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# Programming Puzzle

I found these questions on a web site and wish to share with all of u
out there,Can SomeOne Solve these Porgramming puzzles.
Programming Puzzles

Some companies certainly ask for these things. Specially Microsoft.
Here are my favorite puzzles. Don't send me emails asking for the
solutions.

Q1 Write a "Hello World" program in 'C' without using a semicolon.
Q2 Write a C++ program without using any loop (if, for, while etc) to
print numbers from 1 to 100 and 100 to 1;
Q3 C/C++ : Exchange two numbers without using a temporary variable.
Q4 C/C++ : Find if the given number is a power of 2.
Q5 C/C++ : Multiply x by 7 without using multiplication (*) operator.
Q6 C/C++ : Write a function in different ways that will return f(7) =
4 and f(4) = 7
Q7 Remove duplicates in array
Q8 Finding if there is any loop inside linked list.
Q9 Remove duplicates in an no key access database without using an
array
Q10 Write a program whose printed output is an exact copy of the
source. Needless to say, merely echoing the actual source file is not
allowed.
Q11 From a 'pool' of numbers (four '1's, four '2's .... four '6's),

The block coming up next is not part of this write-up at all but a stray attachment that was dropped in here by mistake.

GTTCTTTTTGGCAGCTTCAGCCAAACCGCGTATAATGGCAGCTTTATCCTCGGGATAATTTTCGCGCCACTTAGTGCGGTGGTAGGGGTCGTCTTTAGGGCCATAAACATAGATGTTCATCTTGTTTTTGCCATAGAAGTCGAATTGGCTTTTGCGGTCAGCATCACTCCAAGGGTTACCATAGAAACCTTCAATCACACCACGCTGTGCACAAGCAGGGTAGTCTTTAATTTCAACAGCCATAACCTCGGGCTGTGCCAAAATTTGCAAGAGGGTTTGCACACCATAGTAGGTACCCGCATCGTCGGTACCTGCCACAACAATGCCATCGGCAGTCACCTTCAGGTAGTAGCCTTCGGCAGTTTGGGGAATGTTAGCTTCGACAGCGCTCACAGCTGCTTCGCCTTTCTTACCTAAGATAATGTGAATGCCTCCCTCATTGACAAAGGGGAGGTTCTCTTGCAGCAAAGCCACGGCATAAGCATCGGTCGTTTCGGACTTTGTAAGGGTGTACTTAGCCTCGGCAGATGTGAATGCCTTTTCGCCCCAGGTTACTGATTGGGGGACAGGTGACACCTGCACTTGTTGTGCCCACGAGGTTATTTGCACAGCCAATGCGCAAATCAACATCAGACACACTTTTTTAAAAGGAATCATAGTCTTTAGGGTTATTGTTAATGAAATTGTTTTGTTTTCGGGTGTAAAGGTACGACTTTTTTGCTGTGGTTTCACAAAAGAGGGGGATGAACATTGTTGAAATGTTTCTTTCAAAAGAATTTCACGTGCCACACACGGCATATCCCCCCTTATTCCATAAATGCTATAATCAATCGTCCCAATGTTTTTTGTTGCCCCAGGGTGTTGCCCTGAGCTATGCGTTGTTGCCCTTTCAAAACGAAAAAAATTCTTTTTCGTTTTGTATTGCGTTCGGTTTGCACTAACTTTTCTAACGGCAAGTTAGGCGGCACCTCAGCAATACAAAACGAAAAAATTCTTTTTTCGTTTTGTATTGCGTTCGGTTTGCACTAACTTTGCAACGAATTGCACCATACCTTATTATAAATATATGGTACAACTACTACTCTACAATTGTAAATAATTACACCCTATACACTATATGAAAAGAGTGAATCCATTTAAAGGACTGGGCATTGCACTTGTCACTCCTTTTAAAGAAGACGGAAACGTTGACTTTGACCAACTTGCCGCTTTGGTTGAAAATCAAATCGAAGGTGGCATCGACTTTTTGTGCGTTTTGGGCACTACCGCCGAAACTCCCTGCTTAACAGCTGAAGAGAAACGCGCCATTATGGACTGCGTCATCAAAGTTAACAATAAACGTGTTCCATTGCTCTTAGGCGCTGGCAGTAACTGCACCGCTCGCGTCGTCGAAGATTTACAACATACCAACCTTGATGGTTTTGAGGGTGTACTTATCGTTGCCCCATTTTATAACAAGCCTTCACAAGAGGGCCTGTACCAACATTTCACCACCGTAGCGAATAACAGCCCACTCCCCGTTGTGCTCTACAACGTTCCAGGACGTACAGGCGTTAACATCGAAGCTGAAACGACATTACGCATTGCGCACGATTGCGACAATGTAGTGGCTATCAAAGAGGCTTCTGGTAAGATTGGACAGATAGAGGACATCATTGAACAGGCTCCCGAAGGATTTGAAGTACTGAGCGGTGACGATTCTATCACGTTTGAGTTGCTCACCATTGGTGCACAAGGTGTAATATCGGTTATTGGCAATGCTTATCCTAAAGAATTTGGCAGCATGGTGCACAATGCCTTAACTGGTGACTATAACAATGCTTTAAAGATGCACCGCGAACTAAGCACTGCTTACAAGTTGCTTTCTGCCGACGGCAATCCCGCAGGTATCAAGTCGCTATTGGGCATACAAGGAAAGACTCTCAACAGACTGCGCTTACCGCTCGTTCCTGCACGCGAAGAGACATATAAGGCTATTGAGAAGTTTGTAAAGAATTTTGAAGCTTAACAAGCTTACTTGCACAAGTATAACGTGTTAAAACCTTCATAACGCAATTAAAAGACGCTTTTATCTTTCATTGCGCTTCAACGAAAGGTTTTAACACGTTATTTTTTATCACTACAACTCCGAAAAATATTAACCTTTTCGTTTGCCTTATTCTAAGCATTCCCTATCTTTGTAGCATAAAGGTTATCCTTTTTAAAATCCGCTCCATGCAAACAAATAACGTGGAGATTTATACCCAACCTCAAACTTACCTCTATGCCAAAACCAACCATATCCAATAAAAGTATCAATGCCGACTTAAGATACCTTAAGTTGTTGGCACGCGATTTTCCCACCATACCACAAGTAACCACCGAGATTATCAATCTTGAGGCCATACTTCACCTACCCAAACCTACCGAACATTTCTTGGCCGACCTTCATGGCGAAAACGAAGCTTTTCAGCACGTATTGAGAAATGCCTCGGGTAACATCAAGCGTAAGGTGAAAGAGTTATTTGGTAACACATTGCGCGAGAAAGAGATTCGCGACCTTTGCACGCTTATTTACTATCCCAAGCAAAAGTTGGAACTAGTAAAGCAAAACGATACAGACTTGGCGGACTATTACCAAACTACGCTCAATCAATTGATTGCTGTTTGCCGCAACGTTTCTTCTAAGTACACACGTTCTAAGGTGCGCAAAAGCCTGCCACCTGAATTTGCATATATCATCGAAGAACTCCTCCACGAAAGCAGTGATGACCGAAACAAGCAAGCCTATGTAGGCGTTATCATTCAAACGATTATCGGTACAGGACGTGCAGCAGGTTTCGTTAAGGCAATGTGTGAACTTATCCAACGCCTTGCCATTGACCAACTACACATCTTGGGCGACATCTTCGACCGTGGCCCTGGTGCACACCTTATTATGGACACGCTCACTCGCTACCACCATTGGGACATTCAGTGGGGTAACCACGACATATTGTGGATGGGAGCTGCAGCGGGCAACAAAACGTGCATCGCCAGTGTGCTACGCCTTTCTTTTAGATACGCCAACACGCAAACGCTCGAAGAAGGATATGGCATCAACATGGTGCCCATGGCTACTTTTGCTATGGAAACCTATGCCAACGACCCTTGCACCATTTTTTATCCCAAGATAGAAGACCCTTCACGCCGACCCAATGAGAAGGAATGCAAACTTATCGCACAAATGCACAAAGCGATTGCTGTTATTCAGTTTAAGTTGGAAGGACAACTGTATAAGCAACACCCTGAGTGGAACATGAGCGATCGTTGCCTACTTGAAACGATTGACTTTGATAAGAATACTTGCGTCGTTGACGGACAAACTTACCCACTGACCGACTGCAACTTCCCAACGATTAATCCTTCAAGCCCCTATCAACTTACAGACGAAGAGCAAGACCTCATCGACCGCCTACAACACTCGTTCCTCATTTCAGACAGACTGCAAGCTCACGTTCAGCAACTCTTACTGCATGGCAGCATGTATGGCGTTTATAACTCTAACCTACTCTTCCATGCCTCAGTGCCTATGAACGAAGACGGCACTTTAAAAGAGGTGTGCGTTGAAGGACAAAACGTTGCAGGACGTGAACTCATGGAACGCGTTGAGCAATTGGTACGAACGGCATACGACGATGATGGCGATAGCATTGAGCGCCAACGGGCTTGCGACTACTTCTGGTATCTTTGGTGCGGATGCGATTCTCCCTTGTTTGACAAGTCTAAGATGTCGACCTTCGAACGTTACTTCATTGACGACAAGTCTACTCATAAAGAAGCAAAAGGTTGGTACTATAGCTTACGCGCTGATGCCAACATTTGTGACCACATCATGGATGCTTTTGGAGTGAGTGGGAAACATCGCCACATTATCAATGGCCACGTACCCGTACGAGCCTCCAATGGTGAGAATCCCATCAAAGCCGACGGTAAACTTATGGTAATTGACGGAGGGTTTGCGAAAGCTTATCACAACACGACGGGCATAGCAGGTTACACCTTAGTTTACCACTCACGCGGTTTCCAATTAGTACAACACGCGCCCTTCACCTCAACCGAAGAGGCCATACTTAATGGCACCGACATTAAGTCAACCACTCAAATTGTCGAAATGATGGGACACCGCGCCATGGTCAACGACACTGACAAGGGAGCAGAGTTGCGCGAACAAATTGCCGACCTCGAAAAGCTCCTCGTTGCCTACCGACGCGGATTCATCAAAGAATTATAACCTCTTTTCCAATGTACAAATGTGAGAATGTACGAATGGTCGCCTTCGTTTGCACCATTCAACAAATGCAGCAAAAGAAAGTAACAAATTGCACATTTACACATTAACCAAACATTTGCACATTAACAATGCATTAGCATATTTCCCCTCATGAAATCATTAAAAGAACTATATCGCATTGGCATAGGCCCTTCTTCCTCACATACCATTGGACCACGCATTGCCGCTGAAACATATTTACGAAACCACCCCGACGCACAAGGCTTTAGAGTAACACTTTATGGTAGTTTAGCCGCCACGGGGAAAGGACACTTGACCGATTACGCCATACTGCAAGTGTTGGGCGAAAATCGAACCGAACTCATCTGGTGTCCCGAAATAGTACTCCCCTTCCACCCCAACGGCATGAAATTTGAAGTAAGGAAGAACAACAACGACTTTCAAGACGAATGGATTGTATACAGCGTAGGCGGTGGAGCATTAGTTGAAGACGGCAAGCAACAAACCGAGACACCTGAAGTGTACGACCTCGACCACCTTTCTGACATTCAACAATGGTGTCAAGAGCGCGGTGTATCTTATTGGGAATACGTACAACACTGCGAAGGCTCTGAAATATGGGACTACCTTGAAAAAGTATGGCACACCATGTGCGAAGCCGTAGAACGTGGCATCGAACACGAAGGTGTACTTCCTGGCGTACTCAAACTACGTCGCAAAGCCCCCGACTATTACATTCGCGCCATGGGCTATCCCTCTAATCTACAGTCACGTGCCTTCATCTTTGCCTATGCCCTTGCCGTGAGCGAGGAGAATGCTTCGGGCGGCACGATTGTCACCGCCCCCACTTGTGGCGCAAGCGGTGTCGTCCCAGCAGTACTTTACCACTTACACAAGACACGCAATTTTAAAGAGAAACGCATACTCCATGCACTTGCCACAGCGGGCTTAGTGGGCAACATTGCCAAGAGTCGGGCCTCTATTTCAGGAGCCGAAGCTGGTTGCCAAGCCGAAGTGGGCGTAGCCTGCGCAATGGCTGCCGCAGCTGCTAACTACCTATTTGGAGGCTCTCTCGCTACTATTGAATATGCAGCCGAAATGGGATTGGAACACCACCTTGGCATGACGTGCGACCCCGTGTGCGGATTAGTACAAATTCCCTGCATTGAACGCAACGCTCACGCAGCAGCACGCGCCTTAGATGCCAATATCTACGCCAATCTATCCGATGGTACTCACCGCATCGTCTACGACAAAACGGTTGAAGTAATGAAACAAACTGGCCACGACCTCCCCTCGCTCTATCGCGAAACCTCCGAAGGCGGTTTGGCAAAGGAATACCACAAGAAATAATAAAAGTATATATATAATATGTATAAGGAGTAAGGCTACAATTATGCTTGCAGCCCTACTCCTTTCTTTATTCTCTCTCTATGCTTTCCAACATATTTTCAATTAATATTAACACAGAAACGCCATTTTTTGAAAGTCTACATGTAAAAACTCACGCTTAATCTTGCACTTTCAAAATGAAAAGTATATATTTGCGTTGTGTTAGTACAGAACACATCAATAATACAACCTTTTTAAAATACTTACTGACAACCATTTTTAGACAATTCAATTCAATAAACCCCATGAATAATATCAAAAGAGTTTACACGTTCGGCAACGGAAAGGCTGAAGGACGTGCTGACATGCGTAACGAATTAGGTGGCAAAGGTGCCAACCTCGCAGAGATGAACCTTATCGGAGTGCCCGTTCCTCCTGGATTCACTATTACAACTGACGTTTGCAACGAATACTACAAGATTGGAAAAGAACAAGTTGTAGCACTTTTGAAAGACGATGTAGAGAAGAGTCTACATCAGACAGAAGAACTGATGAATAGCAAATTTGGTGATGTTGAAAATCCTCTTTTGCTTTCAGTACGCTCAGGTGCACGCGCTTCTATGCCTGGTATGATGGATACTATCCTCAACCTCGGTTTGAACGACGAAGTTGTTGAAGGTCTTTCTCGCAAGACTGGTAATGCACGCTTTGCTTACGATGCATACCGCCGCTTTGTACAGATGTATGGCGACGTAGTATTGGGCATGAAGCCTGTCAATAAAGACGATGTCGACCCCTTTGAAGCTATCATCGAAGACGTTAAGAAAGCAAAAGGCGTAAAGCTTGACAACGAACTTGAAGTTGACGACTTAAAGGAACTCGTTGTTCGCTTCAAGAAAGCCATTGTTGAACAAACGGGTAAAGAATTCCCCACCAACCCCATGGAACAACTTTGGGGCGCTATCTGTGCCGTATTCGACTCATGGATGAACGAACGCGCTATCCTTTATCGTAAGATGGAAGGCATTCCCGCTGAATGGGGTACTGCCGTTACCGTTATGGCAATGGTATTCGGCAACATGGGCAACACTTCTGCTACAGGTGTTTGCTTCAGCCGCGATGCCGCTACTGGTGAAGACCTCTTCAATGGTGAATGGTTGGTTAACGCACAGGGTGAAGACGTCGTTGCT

each player selects a number and adds it to the total. Once a number
is used, it must be removed from the pool. The winner is the person
whose number makes the total equal 31 exactly.
Q12 Swap two numbers without using a third variable.
Given an array (group) of numbers write all the possible sub groups of
this group.
Q14 Convert (integer) number in binary without loops.

Q3,12 are similar , Q7 is simple & I know there answer For the Rest
Nov 14 '05
271 20406
In <of************ *************** *****@4ax.com> Irrwahn Grausewitz <ir*******@free net.de> writes:
Da*****@cern.c h (Dan Pop) wrote:
In <jk************ *************** *****@4ax.com> Irrwahn Grausewitz <ir*******@free net.de> writes:
1. Technically, the discussion is about objects, identifiers that ^^^^^^^^^^^ designate/denote objects (aka variable names in C++), and values.

Nope, the discussion was about "variables" .

Then, pray tell, how is the term "variable" defined, WRT to the C
language? Those who were using it were actually talking about named
objects, *technically*. However, except for C++, the term variable
isn't officially defined to mean "named object".
As long as c.l.c is still an imperfect ivory tower (i.e. it still has
connections with the real world) it is highly unrealistic to ignore
popular CS jargon terms like "variable" and "global", simply because the
C standard itself doesn't use them.

It's indeed highly unrealistic to expect everyone to avoid those
terms. However, a quick look in the archives shows that the use of
correct, well-defined terms, instead of sloppy jargon, serves well to
reduce the risk of confusion. What's wrong with object, external
linkage, file scope, etc.pp., after all?

Nothing, except that answering a newbie question in a jargon that is
completely unknown to him is not going to *really* help him. Neither is